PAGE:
(Update: Jan. 11, 2006 — Tyler Hamilton and his attorney, Howard Jacobs, appeared for 12 hours before the Court of Arbitration on Tuesday.) Tyler Hamilton continues the battle to overturn his two-year suspension from professional cycling this week.
The Court of Arbitration for Sport hearing in Denver on Tuesday could result in a decision on Hamilton's fate in a matter of weeks.
Hamilton was suspended for two years beginning April 2005 after the American Arbitration Association/North American Court of Arbitration for Sport ruled he was guilty of blood-doping in tests taken during the 2004 Vuelta a Espana.
According to VeloNews coverage, Hamilton has said the procedures to determine blood-doping were unreliable. He was accused of using another person's red blood cells to boost performance.
Although he didn't comment specifically on the merits of his case at his website, Hamilton wrote:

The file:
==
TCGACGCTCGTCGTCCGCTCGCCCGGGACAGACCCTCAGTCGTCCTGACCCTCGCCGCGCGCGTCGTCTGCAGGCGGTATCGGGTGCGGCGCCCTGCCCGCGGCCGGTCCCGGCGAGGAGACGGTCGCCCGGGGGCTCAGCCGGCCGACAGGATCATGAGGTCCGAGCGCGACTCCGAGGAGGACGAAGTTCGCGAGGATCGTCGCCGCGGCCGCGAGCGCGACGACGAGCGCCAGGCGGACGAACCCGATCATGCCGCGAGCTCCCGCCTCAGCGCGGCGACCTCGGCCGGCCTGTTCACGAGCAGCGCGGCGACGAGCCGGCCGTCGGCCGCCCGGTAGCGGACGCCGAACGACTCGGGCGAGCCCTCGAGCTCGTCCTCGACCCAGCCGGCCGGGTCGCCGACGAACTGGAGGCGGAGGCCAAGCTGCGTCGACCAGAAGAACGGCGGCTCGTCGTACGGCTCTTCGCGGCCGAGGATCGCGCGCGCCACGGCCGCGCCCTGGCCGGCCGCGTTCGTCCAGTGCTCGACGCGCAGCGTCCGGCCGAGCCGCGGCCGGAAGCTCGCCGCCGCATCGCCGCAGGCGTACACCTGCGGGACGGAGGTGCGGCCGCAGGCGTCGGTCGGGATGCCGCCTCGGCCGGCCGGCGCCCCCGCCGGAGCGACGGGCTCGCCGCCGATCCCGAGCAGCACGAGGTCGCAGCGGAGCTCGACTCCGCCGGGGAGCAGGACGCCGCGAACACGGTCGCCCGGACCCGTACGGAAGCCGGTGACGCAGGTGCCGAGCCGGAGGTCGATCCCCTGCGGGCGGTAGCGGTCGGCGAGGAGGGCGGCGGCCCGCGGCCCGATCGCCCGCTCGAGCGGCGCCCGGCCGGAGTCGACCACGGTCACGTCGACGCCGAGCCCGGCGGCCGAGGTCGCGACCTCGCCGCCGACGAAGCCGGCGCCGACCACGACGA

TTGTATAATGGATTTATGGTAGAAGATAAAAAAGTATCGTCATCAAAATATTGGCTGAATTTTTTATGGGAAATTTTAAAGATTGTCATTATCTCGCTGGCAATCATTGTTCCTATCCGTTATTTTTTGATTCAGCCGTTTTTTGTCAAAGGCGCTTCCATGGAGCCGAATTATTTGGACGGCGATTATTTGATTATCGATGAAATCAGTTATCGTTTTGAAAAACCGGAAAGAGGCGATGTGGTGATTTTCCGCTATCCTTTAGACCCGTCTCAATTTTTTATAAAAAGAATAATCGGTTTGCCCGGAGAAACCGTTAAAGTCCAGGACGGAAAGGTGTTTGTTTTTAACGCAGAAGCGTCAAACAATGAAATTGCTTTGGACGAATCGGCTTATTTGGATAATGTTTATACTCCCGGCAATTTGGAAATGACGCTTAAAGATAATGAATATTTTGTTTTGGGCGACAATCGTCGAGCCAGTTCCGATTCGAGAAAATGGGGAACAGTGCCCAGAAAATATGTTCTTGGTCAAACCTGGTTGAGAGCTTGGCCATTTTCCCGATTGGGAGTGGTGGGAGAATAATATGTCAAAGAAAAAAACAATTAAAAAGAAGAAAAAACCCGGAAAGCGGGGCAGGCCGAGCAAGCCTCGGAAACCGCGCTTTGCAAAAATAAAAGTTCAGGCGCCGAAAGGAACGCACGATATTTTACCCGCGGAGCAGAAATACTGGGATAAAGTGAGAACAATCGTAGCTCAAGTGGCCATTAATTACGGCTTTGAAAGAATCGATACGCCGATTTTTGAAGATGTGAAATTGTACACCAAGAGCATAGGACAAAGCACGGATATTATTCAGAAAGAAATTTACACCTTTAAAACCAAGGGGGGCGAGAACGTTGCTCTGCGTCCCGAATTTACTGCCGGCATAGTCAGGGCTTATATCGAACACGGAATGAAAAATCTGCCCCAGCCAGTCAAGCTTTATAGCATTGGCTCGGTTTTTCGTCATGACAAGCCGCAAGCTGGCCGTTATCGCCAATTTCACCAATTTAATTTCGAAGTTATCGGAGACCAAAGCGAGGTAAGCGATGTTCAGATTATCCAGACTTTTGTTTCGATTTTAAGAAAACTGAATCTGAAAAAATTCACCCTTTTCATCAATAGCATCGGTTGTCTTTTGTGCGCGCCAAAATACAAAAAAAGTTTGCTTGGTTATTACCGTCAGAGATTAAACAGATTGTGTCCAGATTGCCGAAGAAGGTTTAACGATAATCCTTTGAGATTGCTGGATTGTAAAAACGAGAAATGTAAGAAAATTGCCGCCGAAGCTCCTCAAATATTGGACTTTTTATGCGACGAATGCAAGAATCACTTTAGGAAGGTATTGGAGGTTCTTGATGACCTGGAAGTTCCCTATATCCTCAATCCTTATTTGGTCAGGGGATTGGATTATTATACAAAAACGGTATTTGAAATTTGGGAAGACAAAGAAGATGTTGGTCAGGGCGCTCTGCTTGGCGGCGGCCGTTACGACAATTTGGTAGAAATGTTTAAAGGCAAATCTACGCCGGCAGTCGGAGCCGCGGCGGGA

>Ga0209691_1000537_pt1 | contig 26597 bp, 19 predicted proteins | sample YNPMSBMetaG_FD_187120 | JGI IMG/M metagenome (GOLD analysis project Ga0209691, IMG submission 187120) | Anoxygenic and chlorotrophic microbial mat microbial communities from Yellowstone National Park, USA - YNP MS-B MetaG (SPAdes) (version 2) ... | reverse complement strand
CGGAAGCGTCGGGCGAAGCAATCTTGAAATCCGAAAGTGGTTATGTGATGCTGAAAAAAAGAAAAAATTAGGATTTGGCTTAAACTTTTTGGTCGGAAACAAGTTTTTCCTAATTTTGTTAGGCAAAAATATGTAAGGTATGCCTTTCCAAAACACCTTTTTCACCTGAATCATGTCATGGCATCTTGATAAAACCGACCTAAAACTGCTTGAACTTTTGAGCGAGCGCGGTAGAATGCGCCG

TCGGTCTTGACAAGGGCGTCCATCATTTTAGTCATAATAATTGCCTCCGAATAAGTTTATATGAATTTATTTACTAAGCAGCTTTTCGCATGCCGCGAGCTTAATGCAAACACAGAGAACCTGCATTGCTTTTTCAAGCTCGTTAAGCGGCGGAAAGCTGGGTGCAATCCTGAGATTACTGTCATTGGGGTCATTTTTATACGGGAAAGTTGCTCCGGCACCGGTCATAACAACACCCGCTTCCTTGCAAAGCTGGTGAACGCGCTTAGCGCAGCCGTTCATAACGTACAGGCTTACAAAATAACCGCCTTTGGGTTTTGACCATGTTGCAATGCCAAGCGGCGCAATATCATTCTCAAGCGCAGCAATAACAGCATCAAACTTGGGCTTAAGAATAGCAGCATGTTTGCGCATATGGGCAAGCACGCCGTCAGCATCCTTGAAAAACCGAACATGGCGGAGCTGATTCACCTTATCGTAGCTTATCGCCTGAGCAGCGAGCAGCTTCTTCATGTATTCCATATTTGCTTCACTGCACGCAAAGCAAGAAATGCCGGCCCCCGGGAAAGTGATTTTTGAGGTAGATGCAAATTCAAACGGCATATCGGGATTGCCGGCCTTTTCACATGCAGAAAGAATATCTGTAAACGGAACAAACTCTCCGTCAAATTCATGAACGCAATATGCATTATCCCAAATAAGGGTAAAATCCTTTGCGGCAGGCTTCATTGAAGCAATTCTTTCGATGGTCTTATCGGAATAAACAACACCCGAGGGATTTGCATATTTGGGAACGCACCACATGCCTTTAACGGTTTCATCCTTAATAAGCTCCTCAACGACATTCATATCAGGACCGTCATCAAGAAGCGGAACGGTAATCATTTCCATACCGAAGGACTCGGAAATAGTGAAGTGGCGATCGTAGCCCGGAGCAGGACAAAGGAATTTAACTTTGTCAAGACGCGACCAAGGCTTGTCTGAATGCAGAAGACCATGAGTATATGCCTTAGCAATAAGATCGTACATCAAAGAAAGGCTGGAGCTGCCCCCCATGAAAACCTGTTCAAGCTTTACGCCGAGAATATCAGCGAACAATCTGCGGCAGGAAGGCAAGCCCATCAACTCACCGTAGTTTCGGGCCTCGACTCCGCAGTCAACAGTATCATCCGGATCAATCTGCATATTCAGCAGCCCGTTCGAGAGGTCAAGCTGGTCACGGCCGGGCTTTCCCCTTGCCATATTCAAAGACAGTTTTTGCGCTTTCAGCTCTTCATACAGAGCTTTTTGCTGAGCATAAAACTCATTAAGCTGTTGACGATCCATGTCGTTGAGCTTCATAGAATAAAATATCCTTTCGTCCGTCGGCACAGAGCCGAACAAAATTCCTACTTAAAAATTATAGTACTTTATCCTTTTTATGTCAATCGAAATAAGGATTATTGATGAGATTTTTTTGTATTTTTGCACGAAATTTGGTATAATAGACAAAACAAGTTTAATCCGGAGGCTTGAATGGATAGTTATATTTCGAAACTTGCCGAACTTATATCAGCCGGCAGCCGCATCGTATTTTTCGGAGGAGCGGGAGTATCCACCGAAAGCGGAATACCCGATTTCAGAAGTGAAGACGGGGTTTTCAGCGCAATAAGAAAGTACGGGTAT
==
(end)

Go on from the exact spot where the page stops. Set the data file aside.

“The longer my case drags out, the more determined I become to make something good come of it. If I had known at the onset that this process would take more than sixteen months to work through, I may have been a little more emotional about my situation during the early going. But even though the timeline has stretched out in increment after increment, I do know that at a certain point, these circumstances will come to an end. When I compare my battle to that of my friend with MS, I know that mine is small. But every battle is meaningful. And that is something I don’t intend to overlook.”
The Tyler Hamilton Foundation raises money for the fight against MS — multiple sclerosis.